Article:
I understand that there's been a great deal of anger from Labour Assembly Members about the conduct of the Shadow Wales Office minister, Nia Griffith at a protest against hospital shake-up plans last week.
At Labour's Assembly group meeting yesterday, some backbenchers and a number of ministers were said to have made it clear that they were 'horrified' by the Llanelli MP not only joining the demonstration by campaigners worried about the future of Prince Philip hospital, but also addressing the crowd from the steps of the Senedd and wearing a T-shirt emblazoned with the slogan 'Save Our Hospital.'
There's more detail about the protest here. This is one of a number of controversies about the way hospital services are provided in the future. The Welsh Government has repeatedly said that no decisions have yet been made and that no changes would be introduced which would compromise patient safety.
Ms Griffith wouldn't comment when I spoke to her earlier, but I gather her view was that the protest was directed against Hywel Dda Health Board and not the Welsh Government.
That explanation didn't satisfy many of the Labour AMs who felt that her actions risked undermining Welsh Government efforts to reassure patients that the plans won't lead to downgrading or closure for district general hospitals or A&E departments. They made those feelings clear at the group meeting.
I'm told the First Minister shared their anger and spoke both to Ms Griffith and the new Shadow Welsh Secretary Owen Smith by phone.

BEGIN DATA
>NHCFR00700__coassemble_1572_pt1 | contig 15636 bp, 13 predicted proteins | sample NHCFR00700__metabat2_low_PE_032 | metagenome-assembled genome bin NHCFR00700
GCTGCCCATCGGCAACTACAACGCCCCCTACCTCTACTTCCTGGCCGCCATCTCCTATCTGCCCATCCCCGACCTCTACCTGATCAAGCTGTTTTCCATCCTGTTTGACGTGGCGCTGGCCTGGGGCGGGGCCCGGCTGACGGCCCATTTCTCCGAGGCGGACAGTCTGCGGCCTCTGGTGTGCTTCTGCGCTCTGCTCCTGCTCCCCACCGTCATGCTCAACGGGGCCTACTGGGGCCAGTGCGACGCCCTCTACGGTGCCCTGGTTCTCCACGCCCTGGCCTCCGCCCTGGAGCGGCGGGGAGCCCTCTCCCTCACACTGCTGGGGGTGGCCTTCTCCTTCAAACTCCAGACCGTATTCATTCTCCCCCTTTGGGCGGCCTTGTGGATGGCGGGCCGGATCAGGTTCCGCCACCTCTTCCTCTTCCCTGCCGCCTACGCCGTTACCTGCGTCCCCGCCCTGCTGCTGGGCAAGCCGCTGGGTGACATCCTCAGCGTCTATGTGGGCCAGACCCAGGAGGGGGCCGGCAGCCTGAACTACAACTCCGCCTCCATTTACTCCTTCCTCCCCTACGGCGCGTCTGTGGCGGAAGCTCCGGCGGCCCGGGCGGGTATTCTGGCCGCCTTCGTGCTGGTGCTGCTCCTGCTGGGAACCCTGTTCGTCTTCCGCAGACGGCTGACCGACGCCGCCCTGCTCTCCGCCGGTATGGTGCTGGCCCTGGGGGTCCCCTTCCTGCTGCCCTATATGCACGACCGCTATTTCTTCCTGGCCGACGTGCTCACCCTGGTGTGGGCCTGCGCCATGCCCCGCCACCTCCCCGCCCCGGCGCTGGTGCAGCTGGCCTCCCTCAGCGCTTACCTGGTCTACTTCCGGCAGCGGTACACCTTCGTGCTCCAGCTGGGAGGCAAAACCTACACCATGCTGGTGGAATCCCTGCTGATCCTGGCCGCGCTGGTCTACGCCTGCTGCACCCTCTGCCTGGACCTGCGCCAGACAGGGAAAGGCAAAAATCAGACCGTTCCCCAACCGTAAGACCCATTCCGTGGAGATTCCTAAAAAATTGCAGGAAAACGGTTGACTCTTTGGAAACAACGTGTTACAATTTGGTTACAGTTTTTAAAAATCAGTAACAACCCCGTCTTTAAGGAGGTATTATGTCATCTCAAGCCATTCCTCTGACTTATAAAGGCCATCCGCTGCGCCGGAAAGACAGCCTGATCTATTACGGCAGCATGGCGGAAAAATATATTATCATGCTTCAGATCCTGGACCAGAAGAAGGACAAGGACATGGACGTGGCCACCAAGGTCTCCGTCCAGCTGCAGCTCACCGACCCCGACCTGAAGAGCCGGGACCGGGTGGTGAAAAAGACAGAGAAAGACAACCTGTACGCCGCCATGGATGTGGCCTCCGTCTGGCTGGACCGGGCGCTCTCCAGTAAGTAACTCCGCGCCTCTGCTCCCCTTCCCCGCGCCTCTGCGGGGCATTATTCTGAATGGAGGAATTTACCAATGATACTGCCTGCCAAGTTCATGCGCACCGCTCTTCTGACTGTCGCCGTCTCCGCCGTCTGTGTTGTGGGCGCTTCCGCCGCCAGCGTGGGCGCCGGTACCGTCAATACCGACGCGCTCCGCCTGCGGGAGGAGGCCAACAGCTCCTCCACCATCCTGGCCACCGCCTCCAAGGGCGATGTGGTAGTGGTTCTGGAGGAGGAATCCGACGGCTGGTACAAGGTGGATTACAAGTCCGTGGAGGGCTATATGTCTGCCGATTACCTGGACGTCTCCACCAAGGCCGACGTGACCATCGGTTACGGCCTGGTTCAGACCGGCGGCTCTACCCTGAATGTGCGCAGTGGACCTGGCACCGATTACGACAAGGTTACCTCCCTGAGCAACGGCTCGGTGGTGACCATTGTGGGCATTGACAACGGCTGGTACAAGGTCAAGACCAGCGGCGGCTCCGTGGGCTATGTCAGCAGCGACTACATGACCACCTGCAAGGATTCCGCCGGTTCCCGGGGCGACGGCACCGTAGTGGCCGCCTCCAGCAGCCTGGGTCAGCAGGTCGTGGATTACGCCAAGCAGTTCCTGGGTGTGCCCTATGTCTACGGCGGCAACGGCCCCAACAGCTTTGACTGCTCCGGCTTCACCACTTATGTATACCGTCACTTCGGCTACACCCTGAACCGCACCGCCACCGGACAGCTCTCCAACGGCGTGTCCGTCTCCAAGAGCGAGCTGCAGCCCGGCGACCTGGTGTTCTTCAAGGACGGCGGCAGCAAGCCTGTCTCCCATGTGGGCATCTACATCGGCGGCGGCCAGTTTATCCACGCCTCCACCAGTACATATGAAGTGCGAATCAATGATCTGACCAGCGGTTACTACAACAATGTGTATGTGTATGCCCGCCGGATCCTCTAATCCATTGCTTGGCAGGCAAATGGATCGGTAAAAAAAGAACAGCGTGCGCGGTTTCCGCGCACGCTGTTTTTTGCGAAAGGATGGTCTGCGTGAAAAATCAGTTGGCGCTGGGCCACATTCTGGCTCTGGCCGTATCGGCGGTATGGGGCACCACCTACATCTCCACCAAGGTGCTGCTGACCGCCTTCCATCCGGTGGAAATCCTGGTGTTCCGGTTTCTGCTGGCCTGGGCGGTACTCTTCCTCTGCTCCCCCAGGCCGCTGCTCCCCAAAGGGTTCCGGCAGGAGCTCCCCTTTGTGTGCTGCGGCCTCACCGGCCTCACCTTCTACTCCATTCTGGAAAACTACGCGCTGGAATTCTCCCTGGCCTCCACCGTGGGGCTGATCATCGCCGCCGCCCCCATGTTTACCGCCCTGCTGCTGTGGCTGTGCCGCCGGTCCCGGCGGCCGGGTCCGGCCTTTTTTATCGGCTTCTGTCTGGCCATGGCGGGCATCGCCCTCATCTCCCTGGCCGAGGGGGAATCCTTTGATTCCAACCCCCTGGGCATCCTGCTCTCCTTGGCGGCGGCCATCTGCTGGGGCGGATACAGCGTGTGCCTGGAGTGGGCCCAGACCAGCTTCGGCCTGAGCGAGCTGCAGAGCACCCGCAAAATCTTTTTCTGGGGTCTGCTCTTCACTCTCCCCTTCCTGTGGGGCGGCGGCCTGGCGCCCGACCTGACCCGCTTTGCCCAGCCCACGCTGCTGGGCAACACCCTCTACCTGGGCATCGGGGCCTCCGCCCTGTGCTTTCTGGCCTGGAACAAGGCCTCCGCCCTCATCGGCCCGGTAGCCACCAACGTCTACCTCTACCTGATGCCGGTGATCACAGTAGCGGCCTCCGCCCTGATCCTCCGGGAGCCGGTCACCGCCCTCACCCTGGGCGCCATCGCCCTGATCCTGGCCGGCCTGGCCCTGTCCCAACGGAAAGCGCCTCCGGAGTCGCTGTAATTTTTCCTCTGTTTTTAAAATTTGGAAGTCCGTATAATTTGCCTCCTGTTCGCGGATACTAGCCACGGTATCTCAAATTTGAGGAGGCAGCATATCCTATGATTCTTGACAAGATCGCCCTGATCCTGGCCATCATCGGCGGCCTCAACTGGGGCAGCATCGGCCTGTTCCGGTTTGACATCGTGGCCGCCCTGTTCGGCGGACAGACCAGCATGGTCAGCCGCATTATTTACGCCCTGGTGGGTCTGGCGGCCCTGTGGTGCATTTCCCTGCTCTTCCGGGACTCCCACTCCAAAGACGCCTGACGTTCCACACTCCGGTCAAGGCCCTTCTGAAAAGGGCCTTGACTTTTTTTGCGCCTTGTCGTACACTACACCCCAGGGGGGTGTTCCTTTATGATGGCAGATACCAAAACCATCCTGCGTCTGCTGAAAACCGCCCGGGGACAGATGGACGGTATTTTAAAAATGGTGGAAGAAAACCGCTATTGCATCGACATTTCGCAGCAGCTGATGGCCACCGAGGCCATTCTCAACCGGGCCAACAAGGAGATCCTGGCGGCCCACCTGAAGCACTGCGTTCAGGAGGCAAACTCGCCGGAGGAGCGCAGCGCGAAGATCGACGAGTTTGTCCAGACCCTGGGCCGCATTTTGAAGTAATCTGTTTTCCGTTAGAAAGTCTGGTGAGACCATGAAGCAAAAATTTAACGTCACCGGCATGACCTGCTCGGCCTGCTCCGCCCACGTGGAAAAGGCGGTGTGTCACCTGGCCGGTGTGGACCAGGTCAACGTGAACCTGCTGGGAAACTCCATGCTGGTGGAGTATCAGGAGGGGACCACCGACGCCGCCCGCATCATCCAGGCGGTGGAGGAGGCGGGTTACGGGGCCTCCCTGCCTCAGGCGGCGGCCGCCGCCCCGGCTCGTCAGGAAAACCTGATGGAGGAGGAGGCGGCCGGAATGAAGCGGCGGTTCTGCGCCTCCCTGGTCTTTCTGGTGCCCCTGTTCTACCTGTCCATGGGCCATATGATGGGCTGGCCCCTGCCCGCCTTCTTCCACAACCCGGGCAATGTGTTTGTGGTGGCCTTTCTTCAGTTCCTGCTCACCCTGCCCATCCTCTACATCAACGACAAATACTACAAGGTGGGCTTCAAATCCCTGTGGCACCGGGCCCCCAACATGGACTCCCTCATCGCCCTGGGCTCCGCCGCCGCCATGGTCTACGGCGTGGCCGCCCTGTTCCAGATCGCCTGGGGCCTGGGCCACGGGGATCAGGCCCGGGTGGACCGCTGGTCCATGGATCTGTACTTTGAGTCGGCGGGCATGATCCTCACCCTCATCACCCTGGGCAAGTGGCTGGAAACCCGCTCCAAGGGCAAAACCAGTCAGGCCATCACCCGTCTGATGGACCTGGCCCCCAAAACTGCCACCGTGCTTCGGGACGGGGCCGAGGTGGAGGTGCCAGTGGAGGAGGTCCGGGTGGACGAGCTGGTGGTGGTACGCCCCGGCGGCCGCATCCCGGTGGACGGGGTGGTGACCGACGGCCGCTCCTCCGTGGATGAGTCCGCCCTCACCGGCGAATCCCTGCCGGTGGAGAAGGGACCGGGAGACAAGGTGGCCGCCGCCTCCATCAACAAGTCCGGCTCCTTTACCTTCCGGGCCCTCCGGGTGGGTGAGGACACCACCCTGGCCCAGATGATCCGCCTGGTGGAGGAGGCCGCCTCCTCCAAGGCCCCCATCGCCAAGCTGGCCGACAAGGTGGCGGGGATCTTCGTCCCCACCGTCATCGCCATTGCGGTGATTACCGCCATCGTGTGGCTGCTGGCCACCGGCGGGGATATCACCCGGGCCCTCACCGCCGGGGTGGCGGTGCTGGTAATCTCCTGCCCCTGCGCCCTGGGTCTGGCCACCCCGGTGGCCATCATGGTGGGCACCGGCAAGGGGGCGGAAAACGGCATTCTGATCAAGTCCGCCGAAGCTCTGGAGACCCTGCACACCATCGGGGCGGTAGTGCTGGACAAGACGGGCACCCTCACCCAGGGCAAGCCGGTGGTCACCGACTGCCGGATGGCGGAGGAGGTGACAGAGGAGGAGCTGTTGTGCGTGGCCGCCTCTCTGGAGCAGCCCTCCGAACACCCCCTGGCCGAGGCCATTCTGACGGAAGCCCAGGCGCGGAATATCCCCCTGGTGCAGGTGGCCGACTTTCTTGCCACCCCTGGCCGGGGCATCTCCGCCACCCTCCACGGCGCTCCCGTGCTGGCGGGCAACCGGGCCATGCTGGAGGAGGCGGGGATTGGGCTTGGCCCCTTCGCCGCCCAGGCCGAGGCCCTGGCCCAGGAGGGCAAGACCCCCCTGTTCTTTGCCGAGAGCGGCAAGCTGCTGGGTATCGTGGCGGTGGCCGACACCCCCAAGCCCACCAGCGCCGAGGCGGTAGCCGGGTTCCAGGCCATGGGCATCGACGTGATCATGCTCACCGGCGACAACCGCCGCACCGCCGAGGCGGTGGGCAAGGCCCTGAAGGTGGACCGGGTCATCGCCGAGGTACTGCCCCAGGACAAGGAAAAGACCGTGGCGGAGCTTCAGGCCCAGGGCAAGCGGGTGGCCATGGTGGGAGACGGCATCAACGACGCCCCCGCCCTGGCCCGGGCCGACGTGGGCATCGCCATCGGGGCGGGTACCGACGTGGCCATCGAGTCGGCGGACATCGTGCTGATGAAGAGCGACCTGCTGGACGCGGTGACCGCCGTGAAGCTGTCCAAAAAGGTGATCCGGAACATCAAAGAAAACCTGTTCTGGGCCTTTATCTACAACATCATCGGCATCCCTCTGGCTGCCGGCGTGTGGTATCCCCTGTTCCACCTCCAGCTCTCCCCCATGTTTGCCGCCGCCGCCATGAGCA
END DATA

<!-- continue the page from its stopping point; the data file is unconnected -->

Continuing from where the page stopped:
A spokesman for Carwyn Jones would only say that 'the First Minister speaks to MPs on a regular basis.'
Shadow Welsh Secretary Owen Smith confirmed that Ms Griffith had a phone conversation with Carwyn Jones - he said she'd called the First Minister to discuss the issue. I asked Mr Smith if he'd reprimanded his deputy. He said 'Nothing like that,' adding that:
It is important to strike the right balance between representing our communities and acknowledging that we are in government in Wales and making difficult decisions. I've made sure that Nia understands that and we move on.
Mr Smith also insists that the incident won't affect the close working relationship which has developed between Welsh Labour AMs and MPs.
But it's certainly something Labour's opponents are seizing upon. In the Senedd last week, Plaid Cymru's Simon Thomas highlighted the presence of Labour placards at the demonstration:
We often hear the First Minister, Carwyn Jones call those campaigning to retain services at Prince Philip Hospital as scaremongers. It was not only Plaid campaigners who attended the event today but members of the First Minister’s own party. It is important to remember that it is Labour who is responsible for the health service.